Always keep sight of your bag and never ask a stranger to “keep an eye on it for a moment”, even if that stranger is a trustworthy looking mom holding a baby. What you might not know is that most pickpockets work in a gang, and they ’employ’ all kind of characters. As to the hostels and hotels, always lock away your valuables in a safe storage. I mean, always. Always.
3. Dining in Public
Another mistake, as you already read in my example, is to put your bag behind you or hang it on the back of a chair, while dining in open, crowded places. A a rule of thumb – if you are not touching your bag, or have it where you can see it or feel it, it’s probably already gone.
The best places to keep your bag – is between your back and your chair, so that you are leaning tight against it; directly under your feet, so you can touch it anytime you want to; or directly on the table, if your bag is small enough or if a table is big enough, to accommodate it. Hey, whatever works – safety needs to come first.
4. The ‘Right’ Bag
If you are a woman traveling in Europe, I would highly recommend to wear a cross-shoulder ‘messenger’ bag over your body, and to always keep it in front of you. This is the safest way to carry your belongings. All the other kind of bags can be quickly grabbed from you, whether by a running group of children (yes, this happens) or by a passing motorcyclist.
Also, even the small purses, which some ladies carry under their arms – can be slashed, and the valuables taken. And if you are still not convinced that your bag can be easily snatched from you – my mother’s friend who lives in Spain, had her sunglasses seized… while she was still wearing them on.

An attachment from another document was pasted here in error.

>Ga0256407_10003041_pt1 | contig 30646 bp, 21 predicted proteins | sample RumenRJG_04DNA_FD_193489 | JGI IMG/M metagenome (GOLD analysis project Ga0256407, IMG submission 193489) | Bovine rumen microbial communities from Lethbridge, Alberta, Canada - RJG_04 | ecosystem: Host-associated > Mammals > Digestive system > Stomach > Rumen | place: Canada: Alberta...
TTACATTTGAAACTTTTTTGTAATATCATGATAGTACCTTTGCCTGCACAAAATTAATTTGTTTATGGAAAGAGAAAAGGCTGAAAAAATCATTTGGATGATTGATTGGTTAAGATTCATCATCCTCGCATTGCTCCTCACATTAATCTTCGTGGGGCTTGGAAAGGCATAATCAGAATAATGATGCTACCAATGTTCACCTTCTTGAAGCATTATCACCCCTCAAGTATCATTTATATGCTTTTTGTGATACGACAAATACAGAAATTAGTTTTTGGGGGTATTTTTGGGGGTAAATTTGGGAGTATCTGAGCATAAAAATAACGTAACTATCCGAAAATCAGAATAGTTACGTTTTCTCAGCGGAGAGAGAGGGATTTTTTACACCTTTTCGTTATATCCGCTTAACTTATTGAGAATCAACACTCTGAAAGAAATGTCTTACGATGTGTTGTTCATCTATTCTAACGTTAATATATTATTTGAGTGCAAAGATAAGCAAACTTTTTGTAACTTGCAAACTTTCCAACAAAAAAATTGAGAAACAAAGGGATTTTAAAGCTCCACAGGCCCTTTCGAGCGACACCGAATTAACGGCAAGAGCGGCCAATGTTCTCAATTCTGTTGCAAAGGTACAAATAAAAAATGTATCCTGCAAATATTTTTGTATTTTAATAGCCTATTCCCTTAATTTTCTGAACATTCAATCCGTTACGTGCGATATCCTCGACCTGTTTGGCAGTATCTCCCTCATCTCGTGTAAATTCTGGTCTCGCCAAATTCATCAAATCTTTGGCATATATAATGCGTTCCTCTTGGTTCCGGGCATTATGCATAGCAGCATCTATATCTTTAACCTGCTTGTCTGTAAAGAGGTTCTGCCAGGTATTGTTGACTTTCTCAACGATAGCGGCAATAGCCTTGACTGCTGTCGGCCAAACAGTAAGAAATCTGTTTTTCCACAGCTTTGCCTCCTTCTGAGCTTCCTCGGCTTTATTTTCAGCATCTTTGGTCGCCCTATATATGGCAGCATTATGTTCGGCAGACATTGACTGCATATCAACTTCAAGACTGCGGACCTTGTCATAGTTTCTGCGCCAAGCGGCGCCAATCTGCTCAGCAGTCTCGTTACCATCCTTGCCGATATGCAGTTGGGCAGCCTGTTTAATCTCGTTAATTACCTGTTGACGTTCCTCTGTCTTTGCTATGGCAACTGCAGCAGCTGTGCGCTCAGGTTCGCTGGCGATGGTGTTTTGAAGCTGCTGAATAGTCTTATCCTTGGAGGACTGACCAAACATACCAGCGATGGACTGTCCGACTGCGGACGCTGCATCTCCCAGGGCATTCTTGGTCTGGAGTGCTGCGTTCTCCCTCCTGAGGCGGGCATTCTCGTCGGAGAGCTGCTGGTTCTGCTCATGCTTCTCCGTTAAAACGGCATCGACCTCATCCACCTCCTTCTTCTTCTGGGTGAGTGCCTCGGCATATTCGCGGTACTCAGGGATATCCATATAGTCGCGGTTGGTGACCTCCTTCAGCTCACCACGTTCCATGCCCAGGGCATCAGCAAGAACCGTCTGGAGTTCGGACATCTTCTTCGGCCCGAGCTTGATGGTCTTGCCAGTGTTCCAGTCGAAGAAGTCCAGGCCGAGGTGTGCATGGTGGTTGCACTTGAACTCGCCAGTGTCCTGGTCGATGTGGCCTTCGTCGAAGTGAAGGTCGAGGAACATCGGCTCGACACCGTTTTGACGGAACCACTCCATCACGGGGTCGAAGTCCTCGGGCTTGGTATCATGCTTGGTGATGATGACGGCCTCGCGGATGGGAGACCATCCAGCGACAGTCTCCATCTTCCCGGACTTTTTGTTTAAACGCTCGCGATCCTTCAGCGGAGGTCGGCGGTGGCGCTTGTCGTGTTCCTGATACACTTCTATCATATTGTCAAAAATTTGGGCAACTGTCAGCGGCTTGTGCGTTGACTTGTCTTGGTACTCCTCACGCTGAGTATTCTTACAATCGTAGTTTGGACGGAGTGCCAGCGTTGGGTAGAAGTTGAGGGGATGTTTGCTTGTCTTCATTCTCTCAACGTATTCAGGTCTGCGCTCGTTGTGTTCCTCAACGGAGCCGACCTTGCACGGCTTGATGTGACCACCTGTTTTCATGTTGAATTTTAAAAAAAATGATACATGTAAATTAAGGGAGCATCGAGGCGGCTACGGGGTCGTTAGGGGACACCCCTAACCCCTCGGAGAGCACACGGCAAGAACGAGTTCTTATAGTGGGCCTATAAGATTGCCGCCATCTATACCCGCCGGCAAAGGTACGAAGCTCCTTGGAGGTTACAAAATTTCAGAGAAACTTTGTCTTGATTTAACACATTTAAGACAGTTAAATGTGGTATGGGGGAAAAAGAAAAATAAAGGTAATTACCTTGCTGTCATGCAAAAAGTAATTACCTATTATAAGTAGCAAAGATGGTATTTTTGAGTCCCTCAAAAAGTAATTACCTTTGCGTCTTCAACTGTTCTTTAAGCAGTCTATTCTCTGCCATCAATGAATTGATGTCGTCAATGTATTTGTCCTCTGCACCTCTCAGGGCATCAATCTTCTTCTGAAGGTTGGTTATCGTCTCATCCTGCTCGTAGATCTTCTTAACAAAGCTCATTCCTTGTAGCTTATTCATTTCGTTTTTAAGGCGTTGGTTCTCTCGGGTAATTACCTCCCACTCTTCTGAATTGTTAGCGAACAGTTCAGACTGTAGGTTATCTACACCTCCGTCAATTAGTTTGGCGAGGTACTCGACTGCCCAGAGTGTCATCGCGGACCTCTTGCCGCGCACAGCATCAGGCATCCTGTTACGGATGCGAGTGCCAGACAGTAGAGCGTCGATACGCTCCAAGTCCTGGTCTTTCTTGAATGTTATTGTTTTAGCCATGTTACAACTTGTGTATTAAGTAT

5. Credit Cards and Cash
Be aware of crowded places in general and don’t carry all your cash and credits cards on you, leave them in your hotel’s room safe. Take only the modest amount that you will need for the day and no more than one credit card with you. Be also extra alert when a group of people approaches you, even if that group is a small cluster of children.
I will leave you with this small excerpt from the talented Bill Bryson and his amazing and hilarious (nonfiction) book, “Neither Here Nor There”, which describes his travels around Europe.
(This story took place in Florence, Italy):
“The kid was magic. It was a Sunday morning, brilliantly sunny. I had just checked out of the hotel and was heading for the station to catch a train to Milan. As I reached the street opposite the station, three children carrying wrinkled, day-old newspapers approached, trying to sell them to me. I waved them away. One, a jabbering and unwashed girl of about eight, was unusually persistent and pressed the paper on me to such an extent that I stopped and warned her off with a firm voice and a finger in her face and she slunk off, abashed.
I walked on, with the cocksure strut of a guy who knows how to handle himself on the street, and ten feet later knew without even feeling my pockets that something was missing. I looked down and the inside breast pocket of my jacked was unzipped and gaping emptily. In the time it had taken me to give the kid a five-second lecture on street etiquette, she had managed to reach into my jacket, unzip my pocket, dip a hand inside, withdraw two folders of travelers’ checks, and pocket them. I wasn’t angry. I was impressed”. (Perennial, 1992, p. 163).
And finally, the countries with the most pickpocketing activities, where you must be extra-alert are: Italy, Spain, France, Czech Republic, Romania, Austria, Hungary, Croatia, Greece, and Netherlands. So, be vigilant, stay safe, but do not forget to enjoy Europe to the fullest as it is one of the most beautiful continent on Earth!
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Over to you – have you ever been a victim of pickpocketing? Please share your stories in the comments below!